There are a few ways in which two or more people can share ownership of an account. The process for removing someone from a joint account you share depends on how the account documentation divides the ownership. If you are the only owner, you should be able to remove the secondary person without his permission. Otherwise, the bank or lender might require both you and the other person to give your approval for the change.
Call your bank and ask if you have sole authority to remove the person from the joint account. This is sometimes the case if you are listed as the account owner and the other person does not have full authority over the account, as is the case with someone authorized to sign checks. If you can remove the person, do this yourself over the phone or have forms mailed to you to fill out.
Go to the bank with the person who is a true joint account holder and speak with a banker about closing the account. Provide identification and sign all forms as needed.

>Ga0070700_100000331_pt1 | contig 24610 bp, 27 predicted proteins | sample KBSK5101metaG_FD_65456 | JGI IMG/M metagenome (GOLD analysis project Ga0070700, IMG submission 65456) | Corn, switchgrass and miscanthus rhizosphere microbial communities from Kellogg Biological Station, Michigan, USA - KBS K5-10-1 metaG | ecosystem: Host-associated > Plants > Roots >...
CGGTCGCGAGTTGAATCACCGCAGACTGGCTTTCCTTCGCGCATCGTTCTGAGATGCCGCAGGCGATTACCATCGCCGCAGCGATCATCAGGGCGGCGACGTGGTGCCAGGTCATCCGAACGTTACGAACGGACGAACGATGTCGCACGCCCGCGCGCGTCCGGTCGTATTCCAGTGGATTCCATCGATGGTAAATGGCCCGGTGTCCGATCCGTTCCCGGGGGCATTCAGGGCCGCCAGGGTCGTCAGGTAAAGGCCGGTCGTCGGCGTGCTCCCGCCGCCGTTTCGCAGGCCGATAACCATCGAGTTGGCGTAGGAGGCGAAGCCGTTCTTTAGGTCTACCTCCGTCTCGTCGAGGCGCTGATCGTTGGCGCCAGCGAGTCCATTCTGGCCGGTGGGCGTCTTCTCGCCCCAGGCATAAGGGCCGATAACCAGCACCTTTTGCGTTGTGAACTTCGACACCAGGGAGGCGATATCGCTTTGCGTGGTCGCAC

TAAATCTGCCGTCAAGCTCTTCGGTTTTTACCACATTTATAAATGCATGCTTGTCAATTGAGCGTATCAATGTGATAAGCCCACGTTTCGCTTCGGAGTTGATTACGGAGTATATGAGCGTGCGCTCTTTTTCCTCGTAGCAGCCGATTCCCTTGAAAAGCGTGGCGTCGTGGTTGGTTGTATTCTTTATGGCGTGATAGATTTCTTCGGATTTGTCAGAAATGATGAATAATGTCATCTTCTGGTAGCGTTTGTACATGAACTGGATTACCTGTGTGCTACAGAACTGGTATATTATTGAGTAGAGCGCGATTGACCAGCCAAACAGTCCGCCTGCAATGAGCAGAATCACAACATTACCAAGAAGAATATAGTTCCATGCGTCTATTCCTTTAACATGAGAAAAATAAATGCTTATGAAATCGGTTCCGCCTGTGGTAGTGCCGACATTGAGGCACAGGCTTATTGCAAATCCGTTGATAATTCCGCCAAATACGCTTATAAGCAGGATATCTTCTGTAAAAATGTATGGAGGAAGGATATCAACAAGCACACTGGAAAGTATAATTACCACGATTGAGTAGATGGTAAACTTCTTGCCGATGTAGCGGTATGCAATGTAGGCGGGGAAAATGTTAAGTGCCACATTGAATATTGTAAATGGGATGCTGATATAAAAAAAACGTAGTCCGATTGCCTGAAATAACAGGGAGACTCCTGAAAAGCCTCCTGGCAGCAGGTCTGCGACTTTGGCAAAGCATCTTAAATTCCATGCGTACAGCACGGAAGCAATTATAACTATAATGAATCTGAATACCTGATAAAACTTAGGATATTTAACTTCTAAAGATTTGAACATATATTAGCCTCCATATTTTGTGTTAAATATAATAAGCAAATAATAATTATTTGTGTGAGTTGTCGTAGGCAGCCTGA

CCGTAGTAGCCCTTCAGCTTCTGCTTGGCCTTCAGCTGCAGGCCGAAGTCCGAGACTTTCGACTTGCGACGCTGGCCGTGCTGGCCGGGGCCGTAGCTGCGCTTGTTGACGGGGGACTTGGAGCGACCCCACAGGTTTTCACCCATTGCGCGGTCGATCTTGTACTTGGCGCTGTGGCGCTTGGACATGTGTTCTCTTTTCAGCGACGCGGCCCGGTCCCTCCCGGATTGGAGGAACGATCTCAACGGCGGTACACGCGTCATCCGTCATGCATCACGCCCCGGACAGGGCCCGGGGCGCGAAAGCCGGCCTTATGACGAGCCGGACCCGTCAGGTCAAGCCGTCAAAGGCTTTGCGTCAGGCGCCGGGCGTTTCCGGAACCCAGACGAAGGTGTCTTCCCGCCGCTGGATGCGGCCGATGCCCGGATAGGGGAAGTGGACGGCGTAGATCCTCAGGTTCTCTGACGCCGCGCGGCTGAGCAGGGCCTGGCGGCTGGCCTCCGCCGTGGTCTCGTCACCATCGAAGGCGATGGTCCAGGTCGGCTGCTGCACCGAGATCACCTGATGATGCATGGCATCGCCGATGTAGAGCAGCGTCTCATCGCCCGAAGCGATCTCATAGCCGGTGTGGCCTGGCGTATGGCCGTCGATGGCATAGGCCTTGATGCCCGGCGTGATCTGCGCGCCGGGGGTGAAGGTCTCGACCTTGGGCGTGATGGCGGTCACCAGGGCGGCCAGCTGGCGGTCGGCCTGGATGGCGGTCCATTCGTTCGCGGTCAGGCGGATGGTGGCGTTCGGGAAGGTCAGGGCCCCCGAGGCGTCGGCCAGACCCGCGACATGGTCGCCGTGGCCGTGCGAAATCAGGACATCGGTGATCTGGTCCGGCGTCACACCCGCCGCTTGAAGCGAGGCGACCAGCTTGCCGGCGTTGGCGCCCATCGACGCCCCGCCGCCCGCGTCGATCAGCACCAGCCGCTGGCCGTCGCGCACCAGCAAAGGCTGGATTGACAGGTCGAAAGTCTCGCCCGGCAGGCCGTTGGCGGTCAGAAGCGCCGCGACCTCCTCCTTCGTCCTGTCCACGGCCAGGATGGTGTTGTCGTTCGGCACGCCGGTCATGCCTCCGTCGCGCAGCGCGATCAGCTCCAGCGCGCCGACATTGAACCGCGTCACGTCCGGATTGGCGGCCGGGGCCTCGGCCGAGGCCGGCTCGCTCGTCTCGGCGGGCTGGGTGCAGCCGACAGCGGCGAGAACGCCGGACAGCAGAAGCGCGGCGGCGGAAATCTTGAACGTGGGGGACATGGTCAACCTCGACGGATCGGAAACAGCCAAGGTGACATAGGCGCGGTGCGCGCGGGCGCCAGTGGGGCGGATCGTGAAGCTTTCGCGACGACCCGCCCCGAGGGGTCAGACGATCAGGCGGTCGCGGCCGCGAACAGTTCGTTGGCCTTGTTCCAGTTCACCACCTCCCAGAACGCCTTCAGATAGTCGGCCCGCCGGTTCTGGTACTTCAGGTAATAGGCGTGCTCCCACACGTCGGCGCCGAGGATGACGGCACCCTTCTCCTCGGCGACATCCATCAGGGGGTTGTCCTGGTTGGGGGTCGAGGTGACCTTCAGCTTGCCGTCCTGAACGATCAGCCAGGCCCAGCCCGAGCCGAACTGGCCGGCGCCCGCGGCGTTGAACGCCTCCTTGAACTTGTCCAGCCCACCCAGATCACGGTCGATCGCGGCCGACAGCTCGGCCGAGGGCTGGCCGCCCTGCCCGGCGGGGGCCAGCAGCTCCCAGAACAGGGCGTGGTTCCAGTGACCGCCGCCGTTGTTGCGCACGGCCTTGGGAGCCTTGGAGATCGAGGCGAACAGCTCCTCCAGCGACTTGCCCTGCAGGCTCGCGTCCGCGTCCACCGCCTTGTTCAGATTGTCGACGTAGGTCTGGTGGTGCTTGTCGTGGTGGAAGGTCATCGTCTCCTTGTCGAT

Mail forms to the joint account holder to sign and mail back if you cannot go to the bank together. The joint account holder must agree to release all interest in the account before the bank can remove him.
Call your credit card company and ask to remove an authorized user from your account. This only works if the person is an authorized user, not a joint account holder. Authorized users do not sign the initial credit agreement, so they have no liability to repay the debt.
Apply for a new credit card account or loan in your name only. Lenders will generally not allow you to remove a true joint account holder because the credit was issued on the assumption that you were both going to be held responsible to repay it.
Pay off the old loan with the new one in your name only or transfer the credit card balance from the joint card to the individual one you just opened.
Call the lender to close the joint account that now has no balance.